22 Con­tro­versy at Cádiz

This suc­cess­ful raid was im­me­di­ately fol­lowed by a scram­ble for glory – and an in­quiry over where all the money had gone “RALEIGH AND ES­SEX WERE EACH DE­TER­MINED TO LEAD THE NAVAL AS­SAULT INTO THE BAY OF CÁDIZ, AND ES­SEX FUMED WHEN HE WAS AS­SIGNED A BACKUP

History of War - - ISSUE 51 -

Al­though a suc­cess, the af­ter­math of the 1596 cam­paign sparked po­lit­i­cal scan­dal back home

The 1596 raid on Cádiz was a les­son in the dan­gers of a di­vided com­mand. Al­though Span­ish lead­er­ship at Cádiz was also weak (the Duke of Me­d­ina Si­do­nia, who had com­manded the Span­ish Ar­mada, was tech­ni­cally in com­mand but seemed paral­ysed at the ap­proach of the An­glo-dutch fleet) it did not come close to the lev­els of in­fight­ing and jostling for po­si­tion seen in the English forces. Not only did this im­pact on the or­gan­i­sa­tion and im­ple­men­ta­tion of the raid, it had dire fi­nan­cial con­se­quences – the per­sonal ri­val­ries may have been at the heart of the fail­ure to cap­ture the Span­ish mer­chant­men in the har­bour.

A mat­ter of hon­our

The thirst for per­sonal hon­our was not seen as ob­jec­tion­able at the time. Of­fi­cers would com­pete brazenly for favour and glory, of­ten to the detri­ment of the ser­vice it­self. This was sel­dom more ev­i­dent than at the cap­ture of Cádiz, where it reached al­most com­i­cal lev­els.

Raleigh and Es­sex were each de­ter­mined to lead the naval as­sault into the Bay of Cádiz, and Es­sex fumed when he was as­signed a backup role. Raleigh was so jeal­ous of his po­si­tion, he ac­tu­ally po­si­tioned his ship, the War­spite, broad­side-on to the fleet to prevent other English ships from passing him but, be­ing in­ex­pe­ri­enced in war­fare, he was too far from the en­emy to prop­erly en­gage them (a big part of the rea­son ca­su­al­ties were so low among the English).

Sir Fran­cis Vere at­tempted to at­tach a ca­ble to War­spite and drag his own ship past it, but Raleigh, spot­ting the sub­terfuge, im­me­di­ately cut the ca­ble. Like­wise, Es­sex’s in­sis­tence on get­ting in­volved in the naval en­gage­ment, when he was sup­posed to be ready­ing troops for a land­ing, was cited by some as a cause for the de­layed cap­ture of the city and the sub­se­quent loss of the mer­chant fleet.

The scram­ble for per­sonal glory con­tin­ued after the ex­pe­di­tion started its voy­age home. Just about ev­ery man who could pen or dic­tate a let­ter sent ac­counts of the fight­ing back to Eng­land – ac­counts that in­evitably placed them­selves at the cen­tre of events.

The queen, seething at the loss of the main prize on of­fer, the fab­u­lously valu­able mer­chant fleet, quickly lost her pa­tience with the pos­tur­ing and de­clared it il­le­gal to pub­lish any ac­count of the bat­tle. She also in­sti­gated an in­quiry into ex­actly how the main prize had been missed.

Army ver­sus navy

Al­ways will­ing to ig­nore au­thor­ity, Es­sex at­tempted to pub­lish his own “true rela­cion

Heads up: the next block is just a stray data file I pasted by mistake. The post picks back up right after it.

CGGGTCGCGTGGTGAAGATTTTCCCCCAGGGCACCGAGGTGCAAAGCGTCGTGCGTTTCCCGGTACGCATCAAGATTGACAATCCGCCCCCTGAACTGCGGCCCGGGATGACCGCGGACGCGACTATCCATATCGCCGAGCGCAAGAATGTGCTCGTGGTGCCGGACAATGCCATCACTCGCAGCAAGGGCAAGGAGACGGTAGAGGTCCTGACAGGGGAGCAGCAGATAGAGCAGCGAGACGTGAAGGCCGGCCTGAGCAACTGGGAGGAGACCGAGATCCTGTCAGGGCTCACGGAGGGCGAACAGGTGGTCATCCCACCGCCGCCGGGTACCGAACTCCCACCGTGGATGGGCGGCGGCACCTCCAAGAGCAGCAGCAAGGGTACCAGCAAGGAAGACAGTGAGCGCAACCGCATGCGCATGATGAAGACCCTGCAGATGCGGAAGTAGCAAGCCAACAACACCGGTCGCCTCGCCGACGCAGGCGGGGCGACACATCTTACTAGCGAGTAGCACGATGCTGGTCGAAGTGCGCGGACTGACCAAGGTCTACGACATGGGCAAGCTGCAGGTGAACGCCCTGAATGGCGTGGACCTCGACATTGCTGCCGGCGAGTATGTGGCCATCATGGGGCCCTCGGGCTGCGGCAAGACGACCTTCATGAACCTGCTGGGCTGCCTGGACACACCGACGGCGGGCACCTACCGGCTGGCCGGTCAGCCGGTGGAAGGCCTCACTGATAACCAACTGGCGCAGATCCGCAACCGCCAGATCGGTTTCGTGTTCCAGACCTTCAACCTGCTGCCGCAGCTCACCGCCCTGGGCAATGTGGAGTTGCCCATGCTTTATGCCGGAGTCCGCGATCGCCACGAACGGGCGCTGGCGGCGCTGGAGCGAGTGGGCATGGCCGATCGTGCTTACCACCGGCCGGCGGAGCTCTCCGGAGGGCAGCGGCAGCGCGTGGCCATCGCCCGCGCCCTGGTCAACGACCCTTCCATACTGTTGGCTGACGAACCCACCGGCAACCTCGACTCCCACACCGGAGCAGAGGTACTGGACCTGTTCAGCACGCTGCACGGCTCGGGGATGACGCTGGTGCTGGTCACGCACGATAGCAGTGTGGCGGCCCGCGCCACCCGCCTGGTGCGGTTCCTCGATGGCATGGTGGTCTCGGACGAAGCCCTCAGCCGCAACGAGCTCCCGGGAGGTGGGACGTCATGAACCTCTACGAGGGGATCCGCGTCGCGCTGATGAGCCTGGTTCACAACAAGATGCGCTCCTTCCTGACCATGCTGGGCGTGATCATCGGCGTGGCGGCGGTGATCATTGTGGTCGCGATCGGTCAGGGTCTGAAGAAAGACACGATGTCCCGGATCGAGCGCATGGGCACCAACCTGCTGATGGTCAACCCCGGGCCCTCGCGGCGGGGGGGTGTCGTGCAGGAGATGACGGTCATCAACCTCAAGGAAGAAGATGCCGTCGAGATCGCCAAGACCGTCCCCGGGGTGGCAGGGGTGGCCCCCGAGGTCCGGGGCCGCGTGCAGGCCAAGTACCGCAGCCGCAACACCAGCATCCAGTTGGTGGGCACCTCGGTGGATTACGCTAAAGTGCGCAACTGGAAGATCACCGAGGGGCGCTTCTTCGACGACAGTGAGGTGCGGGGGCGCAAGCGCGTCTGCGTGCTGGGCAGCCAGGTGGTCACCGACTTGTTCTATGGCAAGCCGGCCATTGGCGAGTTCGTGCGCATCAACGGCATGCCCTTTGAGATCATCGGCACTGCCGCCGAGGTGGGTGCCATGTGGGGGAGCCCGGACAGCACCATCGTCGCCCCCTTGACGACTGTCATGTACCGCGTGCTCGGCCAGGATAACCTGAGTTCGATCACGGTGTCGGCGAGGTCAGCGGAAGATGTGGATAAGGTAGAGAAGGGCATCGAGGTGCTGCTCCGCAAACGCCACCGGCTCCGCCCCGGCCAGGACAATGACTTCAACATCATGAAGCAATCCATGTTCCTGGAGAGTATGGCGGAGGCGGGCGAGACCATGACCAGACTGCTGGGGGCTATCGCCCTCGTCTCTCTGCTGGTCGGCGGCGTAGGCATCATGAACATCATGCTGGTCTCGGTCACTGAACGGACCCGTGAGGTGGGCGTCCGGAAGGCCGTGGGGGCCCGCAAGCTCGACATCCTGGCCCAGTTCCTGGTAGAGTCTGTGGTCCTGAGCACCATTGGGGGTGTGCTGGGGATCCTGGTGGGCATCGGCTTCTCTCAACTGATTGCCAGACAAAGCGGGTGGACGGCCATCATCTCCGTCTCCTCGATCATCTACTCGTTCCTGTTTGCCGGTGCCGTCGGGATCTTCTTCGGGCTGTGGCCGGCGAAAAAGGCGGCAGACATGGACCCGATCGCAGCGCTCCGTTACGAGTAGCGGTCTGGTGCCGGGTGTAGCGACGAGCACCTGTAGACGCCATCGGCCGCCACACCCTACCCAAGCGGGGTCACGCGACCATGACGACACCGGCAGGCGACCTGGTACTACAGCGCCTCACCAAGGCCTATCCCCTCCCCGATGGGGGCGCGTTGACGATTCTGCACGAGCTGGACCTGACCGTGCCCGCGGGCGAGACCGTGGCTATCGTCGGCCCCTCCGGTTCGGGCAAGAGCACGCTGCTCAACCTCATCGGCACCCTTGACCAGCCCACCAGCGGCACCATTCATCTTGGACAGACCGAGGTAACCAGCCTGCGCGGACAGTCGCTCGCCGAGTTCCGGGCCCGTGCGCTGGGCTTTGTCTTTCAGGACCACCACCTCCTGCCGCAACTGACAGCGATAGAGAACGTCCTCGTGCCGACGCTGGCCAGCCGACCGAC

[sic] of the ac­tion”, and re­sorted to distribut­ing man­u­script copies when this at­tempt failed.

Still, the war of words con­tin­ued. There was a bit­ter di­vid­ing line be­tween the army, which had sated its ap­petite for plun­der in the city of Cádiz, and the navy, which had been left mostly empty-handed.

The tide of opin­ion in the court was against Es­sex, who was also un­pop­u­lar for propos­ing the risky and prob­a­bly un­fea­si­ble plan of seiz­ing and hold­ing per­ma­nent bases in Spain. The queen’s key ad­vi­sors, Sir Robert Ce­cil (who be­came prin­ci­pal sec­re­tary of state in 1598) and his fa­ther, Lord Burgh­ley, were dis­trust­ful of Es­sex. Con­se­quently, they favoured his ri­vals, Raleigh and Howard. An of­fi­cial ac­count of the raid on Cádiz (which was never pub­lished) played up Raleigh’s role at the ex­pense of Es­sex, and Howard was made the Earl of Not­ting­ham after re­turn­ing home, send­ing Es­sex into a sulk.

“THE CON­TRO­VERSY ONLY BE­GAN TO DIE DOWN FOL­LOW­ING THE EX­E­CU­TION OF ES­SEX IN 1601”

The for­got­ten raid

The po­lit­i­cal in­fight­ing, sim­mer­ing re­sent­ment over the loss of mil­lions of pounds worth of prizes and in­creas­ing ex­as­per­a­tion with the an­tics of Es­sex meant that the largely suc­cess­ful raid was tem­porar­ily ex­punged from his­tory. A ma­jor work by the his­to­rian Richard Hak­luyt, sched­uled for pub­li­ca­tion at the end of 1598, was re­called to have a de­tailed ac­count of the Cádiz ex­pe­di­tion re­moved en­tirely.

The con­tro­versy only be­gan to die down fol­low­ing the ex­e­cu­tion of

Es­sex in 1601. That same year a book by John Stow in­cluded a de­scrip­tion of the raid very sim­i­lar to that pro­posed by Hak­luyt. After the death of the queen her­self, the po­lit­i­cal bit­ter­ness had left the af­fair and the raid was res­ur­rected as part of a new na­tional myth, that of the dar­ing ‘sea dogs’ of El­iz­a­bethan Eng­land.

The glory went to Raleigh, Drake and other no­ta­bles such as Sir John Hawkins, while Es­sex, whose rep­u­ta­tion was only slowly re­ha­bil­i­tat­ing, was left out.

As a com­mit­ted en­emy of Es­sex, Sir Robert Ce­cil was able to in­flu­ence the queen’s treat­ment of her old favourite

BE­LOW: Raleigh’s ship, War­spite, de­picted on a col­lectible cig­a­rette card in the act of en­gag­ing the Span­ish at Cádiz Sir Wal­ter Raleigh went to ex­tra­or­di­nary lengths to prevent other com­man­ders from shar­ing the glory at Cádiz

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